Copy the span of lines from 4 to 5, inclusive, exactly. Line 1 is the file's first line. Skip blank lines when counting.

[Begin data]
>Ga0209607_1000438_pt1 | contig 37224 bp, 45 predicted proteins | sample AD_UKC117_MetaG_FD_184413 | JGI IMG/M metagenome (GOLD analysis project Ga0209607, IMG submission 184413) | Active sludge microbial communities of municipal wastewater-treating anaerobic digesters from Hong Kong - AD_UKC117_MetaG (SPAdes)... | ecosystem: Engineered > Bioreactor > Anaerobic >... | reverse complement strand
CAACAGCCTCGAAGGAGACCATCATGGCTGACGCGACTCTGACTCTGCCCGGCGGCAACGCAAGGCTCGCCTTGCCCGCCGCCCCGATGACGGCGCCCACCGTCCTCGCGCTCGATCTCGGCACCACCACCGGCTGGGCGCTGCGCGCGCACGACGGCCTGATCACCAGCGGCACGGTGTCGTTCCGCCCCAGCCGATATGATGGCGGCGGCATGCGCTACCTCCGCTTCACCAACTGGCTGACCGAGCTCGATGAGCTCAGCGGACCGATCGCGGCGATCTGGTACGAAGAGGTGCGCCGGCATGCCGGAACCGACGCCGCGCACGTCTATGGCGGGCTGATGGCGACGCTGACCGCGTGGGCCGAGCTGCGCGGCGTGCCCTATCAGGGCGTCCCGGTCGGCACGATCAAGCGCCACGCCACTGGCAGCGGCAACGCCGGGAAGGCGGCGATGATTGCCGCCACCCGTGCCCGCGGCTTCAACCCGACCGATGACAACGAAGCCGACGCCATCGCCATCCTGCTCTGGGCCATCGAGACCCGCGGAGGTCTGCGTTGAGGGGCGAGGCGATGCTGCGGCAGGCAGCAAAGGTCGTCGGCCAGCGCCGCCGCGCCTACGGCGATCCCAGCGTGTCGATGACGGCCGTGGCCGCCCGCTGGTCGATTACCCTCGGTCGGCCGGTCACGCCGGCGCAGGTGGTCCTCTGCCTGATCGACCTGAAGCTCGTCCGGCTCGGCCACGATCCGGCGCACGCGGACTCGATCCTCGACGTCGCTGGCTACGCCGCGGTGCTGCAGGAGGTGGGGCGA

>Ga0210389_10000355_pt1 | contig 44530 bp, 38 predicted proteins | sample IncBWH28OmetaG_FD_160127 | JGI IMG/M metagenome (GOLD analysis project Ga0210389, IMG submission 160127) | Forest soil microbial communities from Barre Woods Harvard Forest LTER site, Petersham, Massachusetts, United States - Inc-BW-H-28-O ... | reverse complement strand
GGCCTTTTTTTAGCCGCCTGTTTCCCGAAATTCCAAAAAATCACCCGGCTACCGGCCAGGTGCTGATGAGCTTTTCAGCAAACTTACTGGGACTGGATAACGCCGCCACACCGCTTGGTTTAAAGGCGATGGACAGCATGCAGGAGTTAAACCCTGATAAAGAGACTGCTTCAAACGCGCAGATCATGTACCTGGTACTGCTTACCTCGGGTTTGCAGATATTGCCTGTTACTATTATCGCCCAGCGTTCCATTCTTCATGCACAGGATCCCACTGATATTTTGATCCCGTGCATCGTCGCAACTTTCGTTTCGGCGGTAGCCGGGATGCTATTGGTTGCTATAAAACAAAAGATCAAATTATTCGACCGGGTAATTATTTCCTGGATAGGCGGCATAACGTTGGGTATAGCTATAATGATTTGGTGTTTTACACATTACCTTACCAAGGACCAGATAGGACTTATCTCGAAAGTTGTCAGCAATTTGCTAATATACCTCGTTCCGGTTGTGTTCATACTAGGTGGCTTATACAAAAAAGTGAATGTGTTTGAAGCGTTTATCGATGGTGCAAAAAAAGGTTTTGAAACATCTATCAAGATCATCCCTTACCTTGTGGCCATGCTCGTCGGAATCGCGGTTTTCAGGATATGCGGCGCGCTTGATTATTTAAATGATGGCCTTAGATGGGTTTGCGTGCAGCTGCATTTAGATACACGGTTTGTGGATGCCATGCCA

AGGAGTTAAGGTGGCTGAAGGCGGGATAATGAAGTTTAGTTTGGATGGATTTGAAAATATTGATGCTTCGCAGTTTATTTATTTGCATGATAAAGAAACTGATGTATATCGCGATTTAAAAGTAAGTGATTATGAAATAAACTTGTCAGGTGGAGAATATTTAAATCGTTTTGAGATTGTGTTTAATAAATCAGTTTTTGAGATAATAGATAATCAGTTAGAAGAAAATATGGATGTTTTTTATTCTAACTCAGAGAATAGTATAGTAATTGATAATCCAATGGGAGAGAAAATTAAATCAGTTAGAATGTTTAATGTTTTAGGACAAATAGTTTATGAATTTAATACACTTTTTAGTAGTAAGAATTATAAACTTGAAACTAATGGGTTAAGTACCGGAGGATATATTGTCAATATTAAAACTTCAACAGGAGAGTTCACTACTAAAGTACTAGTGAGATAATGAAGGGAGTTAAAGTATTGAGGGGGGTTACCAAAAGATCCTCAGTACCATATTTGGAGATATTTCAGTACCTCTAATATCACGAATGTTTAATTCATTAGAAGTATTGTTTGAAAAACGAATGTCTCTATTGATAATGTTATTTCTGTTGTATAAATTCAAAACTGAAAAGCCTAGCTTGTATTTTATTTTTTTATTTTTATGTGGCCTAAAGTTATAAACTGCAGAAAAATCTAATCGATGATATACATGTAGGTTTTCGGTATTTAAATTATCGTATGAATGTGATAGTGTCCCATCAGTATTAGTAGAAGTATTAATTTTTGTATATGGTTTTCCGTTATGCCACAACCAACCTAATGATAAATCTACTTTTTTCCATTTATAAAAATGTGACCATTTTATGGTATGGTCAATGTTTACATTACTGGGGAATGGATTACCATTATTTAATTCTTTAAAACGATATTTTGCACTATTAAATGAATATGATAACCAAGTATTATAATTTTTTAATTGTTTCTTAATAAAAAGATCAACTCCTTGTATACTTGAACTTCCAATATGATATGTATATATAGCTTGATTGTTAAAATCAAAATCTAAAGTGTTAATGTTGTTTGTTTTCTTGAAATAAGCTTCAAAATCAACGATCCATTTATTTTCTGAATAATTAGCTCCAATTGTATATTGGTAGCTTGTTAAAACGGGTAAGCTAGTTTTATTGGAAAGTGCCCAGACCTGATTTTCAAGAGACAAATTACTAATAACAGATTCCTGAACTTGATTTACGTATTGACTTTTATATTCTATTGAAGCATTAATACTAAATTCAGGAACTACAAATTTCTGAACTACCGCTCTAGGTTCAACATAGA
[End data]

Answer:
GGCCTTTTTTTAGCCGCCTGTTTCCCGAAATTCCAAAAAATCACCCGGCTACCGGCCAGGTGCTGATGAGCTTTTCAGCAAACTTACTGGGACTGGATAACGCCGCCACACCGCTTGGTTTAAAGGCGATGGACAGCATGCAGGAGTTAAACCCTGATAAAGAGACTGCTTCAAACGCGCAGATCATGTACCTGGTACTGCTTACCTCGGGTTTGCAGATATTGCCTGTTACTATTATCGCCCAGCGTTCCATTCTTCATGCACAGGATCCCACTGATATTTTGATCCCGTGCATCGTCGCAACTTTCGTTTCGGCGGTAGCCGGGATGCTATTGGTTGCTATAAAACAAAAGATCAAATTATTCGACCGGGTAATTATTTCCTGGATAGGCGGCATAACGTTGGGTATAGCTATAATGATTTGGTGTTTTACACATTACCTTACCAAGGACCAGATAGGACTTATCTCGAAAGTTGTCAGCAATTTGCTAATATACCTCGTTCCGGTTGTGTTCATACTAGGTGGCTTATACAAAAAAGTGAATGTGTTTGAAGCGTTTATCGATGGTGCAAAAAAAGGTTTTGAAACATCTATCAAGATCATCCCTTACCTTGTGGCCATGCTCGTCGGAATCGCGGTTTTCAGGATATGCGGCGCGCTTGATTATTTAAATGATGGCCTTAGATGGGTTTGCGTGCAGCTGCATTTAGATACACGGTTTGTGGATGCCATGCCA

AGGAGTTAAGGTGGCTGAAGGCGGGATAATGAAGTTTAGTTTGGATGGATTTGAAAATATTGATGCTTCGCAGTTTATTTATTTGCATGATAAAGAAACTGATGTATATCGCGATTTAAAAGTAAGTGATTATGAAATAAACTTGTCAGGTGGAGAATATTTAAATCGTTTTGAGATTGTGTTTAATAAATCAGTTTTTGAGATAATAGATAATCAGTTAGAAGAAAATATGGATGTTTTTTATTCTAACTCAGAGAATAGTATAGTAATTGATAATCCAATGGGAGAGAAAATTAAATCAGTTAGAATGTTTAATGTTTTAGGACAAATAGTTTATGAATTTAATACACTTTTTAGTAGTAAGAATTATAAACTTGAAACTAATGGGTTAAGTACCGGAGGATATATTGTCAATATTAAAACTTCAACAGGAGAGTTCACTACTAAAGTACTAGTGAGATAATGAAGGGAGTTAAAGTATTGAGGGGGGTTACCAAAAGATCCTCAGTACCATATTTGGAGATATTTCAGTACCTCTAATATCACGAATGTTTAATTCATTAGAAGTATTGTTTGAAAAACGAATGTCTCTATTGATAATGTTATTTCTGTTGTATAAATTCAAAACTGAAAAGCCTAGCTTGTATTTTATTTTTTTATTTTTATGTGGCCTAAAGTTATAAACTGCAGAAAAATCTAATCGATGATATACATGTAGGTTTTCGGTATTTAAATTATCGTATGAATGTGATAGTGTCCCATCAGTATTAGTAGAAGTATTAATTTTTGTATATGGTTTTCCGTTATGCCACAACCAACCTAATGATAAATCTACTTTTTTCCATTTATAAAAATGTGACCATTTTATGGTATGGTCAATGTTTACATTACTGGGGAATGGATTACCATTATTTAATTCTTTAAAACGATATTTTGCACTATTAAATGAATATGATAACCAAGTATTATAATTTTTTAATTGTTTCTTAATAAAAAGATCAACTCCTTGTATACTTGAACTTCCAATATGATATGTATATATAGCTTGATTGTTAAAATCAAAATCTAAAGTGTTAATGTTGTTTGTTTTCTTGAAATAAGCTTCAAAATCAACGATCCATTTATTTTCTGAATAATTAGCTCCAATTGTATATTGGTAGCTTGTTAAAACGGGTAAGCTAGTTTTATTGGAAAGTGCCCAGACCTGATTTTCAAGAGACAAATTACTAATAACAGATTCCTGAACTTGATTTACGTATTGACTTTTATATTCTATTGAAGCATTAATACTAAATTCAGGAACTACAAATTTCTGAACTACCGCTCTAGGTTCAACATAGA